The Who Plan Quadrophenia Tour
The trek, the legendary rockers plan to play their classic 1973 double album Quadrophenia in its entirety, along with a selection of fan favorites.
The initial 36-date leg, the band's first North American tour in four years, kicks off November 1 in Sunrise, FL with an initial six-week run. The Who will return in late January with more dates commencing January 28 in Anaheim, CA.
Founding members Roger Daltrey and Pete Townshend will be joined by Zak Starkey (drums), Pino Palladino (bass), Simon Townshend (guitar/backing vocals), Chris Stainton (keyboards), Loren Gold (keyboards/backing vocals) and Frank Simes (musical director, keyboards/backing vocals).
Below you will find a Q&A with Pete Townshend about Quadrophenia album and tour along with the tour dates:
Why do you think the music, the themes of “Quadrophenia”--both the album and film adaptation--resonate so strongly today?
In 1972 I was twenty-eight, writing about London and Brighton in 1963 and 1964 when the band was just starting. I was still young enough to remember how it felt to be sixteen or seventeen, and at war with my parents, bosses and authority. I could still remember that feeling of struggling to fit in, something that happened to me when I was even younger, around fourteen, and everyone around me seemed to have got their lives on track. This is such a universal experience for young people that it has echoed.
(It also seems that many of the first fans of the album don't want to let it go; it connects them now, just as it did the band, with the important emotions and frustrations of growing up, the poignancy of it all. The film took the musical journey into the real world, and gave it flesh. That could have been a problem, but the Mod look is subtle, and cool, and so it doesn't suffer the way some other youth films have. I've come to appreciate that the film has become almost more important than the album in some ways, especially in the visual age we live in.)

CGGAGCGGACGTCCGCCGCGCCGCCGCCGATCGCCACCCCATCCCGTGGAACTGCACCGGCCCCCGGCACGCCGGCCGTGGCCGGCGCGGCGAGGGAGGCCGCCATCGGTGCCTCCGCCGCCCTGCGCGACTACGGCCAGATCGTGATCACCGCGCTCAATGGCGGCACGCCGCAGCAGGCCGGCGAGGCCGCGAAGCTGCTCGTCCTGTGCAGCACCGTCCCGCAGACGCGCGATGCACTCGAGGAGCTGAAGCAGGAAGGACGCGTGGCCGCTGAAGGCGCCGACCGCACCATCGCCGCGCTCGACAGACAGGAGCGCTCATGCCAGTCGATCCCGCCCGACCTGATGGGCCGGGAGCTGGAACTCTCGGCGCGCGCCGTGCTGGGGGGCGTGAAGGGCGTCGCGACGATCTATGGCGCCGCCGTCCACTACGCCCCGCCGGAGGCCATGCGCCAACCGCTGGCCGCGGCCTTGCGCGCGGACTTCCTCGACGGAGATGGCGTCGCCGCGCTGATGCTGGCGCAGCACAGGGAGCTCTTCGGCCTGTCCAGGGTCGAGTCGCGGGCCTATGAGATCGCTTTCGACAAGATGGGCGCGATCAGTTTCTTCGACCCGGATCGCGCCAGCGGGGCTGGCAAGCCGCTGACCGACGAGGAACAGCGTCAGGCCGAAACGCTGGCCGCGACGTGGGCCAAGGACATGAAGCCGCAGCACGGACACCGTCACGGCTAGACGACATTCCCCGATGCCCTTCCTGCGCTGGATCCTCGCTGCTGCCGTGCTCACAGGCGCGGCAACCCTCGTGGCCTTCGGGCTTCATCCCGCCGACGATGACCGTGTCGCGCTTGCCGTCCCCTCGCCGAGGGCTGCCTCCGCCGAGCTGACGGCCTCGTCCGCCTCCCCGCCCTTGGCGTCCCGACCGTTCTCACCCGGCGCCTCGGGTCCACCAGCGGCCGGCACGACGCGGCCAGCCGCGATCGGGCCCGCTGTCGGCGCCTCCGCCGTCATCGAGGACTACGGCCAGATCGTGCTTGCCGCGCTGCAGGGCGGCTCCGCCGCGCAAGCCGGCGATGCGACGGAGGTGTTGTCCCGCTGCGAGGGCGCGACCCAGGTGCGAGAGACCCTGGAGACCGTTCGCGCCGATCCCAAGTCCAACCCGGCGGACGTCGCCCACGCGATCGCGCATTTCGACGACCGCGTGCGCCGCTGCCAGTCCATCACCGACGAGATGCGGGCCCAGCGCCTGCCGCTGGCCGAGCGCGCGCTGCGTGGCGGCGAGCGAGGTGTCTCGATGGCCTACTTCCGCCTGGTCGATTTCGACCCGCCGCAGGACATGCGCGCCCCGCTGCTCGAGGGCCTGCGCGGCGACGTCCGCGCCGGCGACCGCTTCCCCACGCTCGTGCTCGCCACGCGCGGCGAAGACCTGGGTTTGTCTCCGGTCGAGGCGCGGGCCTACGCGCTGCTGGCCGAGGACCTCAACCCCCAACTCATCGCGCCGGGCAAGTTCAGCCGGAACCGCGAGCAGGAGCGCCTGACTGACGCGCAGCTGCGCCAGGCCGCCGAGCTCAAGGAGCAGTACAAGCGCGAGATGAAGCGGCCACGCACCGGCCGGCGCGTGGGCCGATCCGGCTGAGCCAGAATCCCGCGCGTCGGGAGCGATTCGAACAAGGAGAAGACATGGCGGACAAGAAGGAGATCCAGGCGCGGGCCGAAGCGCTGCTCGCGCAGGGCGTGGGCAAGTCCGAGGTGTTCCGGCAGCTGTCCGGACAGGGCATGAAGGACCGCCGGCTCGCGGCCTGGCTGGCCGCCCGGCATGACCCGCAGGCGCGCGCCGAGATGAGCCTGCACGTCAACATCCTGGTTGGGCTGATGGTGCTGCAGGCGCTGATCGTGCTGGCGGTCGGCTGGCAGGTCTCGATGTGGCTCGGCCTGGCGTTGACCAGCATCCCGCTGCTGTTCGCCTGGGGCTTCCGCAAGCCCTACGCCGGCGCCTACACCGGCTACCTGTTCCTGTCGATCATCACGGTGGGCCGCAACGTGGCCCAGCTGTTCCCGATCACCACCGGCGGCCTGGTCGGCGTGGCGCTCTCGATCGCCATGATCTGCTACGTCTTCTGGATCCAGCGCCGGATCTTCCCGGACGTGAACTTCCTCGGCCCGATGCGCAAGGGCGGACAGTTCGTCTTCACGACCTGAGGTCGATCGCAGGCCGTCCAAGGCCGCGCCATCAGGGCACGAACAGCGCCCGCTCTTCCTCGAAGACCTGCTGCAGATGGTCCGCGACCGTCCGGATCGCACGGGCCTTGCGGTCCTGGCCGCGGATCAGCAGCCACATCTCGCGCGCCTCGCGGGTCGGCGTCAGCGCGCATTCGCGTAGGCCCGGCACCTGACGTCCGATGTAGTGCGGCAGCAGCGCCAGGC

--In this singles-driven digital age, there are artists now singing the praises of the album as an art-form and playing their own albums from front-to-back onstage. Since ‘Quadrophenia’ represents the album aesthetic in its highest form, what are your thoughts about the importance of albums these days for artists and audiences?
Mod was over in the South of England by the spring of 1965, and in a sense the band had changed too. We were less pure, less an R&B band and becoming more of a singles-oriented pop band. So there is an irony in the fact that when I decided we needed to reconnect with that vitally important and colourful period of our career, and our lives as young men trying to pursue a dream of becoming famous and respected, I realised I would need a double album. I'm pleased to hear about artists who uphold the album as an art-form.
Album. Art. The questioner's words here, but I have often been ridiculed for using them about pop music in the past. The digital medium is only just starting to lend itself to long form work. So I expect to see more of it. It was once thought new music fans had a low attention span; but what they reveal is immense commitment to researching what touches them most deeply, and as the internet gets faster they can find what they seek more quickly. Once a connection is made, it can be extremely deep and long-lasting. This is really just another echo: this is how it was back in the '60s. Singles first, then albums. Maybe the preponderance of singles on the internet has made the album feel special again? Maybe the old way of listening to music – in longer sittings – is finding its way back into vogue? A journey, for example, is an opportunity to listen to something longer, and easy to carry mobile music has made that possible.
--Which are your favorite songs from “Quadrophenia” to perform live and why?
--What else can fans expect to hear on the upcoming tour?
Tue 11/1 Sunrise, FL BankAtlantic Center